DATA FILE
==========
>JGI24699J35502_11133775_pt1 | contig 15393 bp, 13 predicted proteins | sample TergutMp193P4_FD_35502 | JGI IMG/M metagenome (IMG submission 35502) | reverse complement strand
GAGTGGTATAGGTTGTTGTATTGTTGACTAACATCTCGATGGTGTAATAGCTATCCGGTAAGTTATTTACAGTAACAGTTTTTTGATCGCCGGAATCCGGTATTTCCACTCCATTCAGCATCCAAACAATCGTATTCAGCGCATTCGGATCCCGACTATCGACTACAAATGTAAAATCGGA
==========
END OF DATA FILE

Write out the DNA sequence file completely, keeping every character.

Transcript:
>JGI24699J35502_11133775_pt1 | contig 15393 bp, 13 predicted proteins | sample TergutMp193P4_FD_35502 | JGI IMG/M metagenome (IMG submission 35502) | reverse complement strand
GAGTGGTATAGGTTGTTGTATTGTTGACTAACATCTCGATGGTGTAATAGCTATCCGGTAAGTTATTTACAGTAACAGTTTTTTGATCGCCGGAATCCGGTATTTCCACTCCATTCAGCATCCAAACAATCGTATTCAGCGCATTCGGATCCCGACTATCGACTACAAATGTAAAATCGGA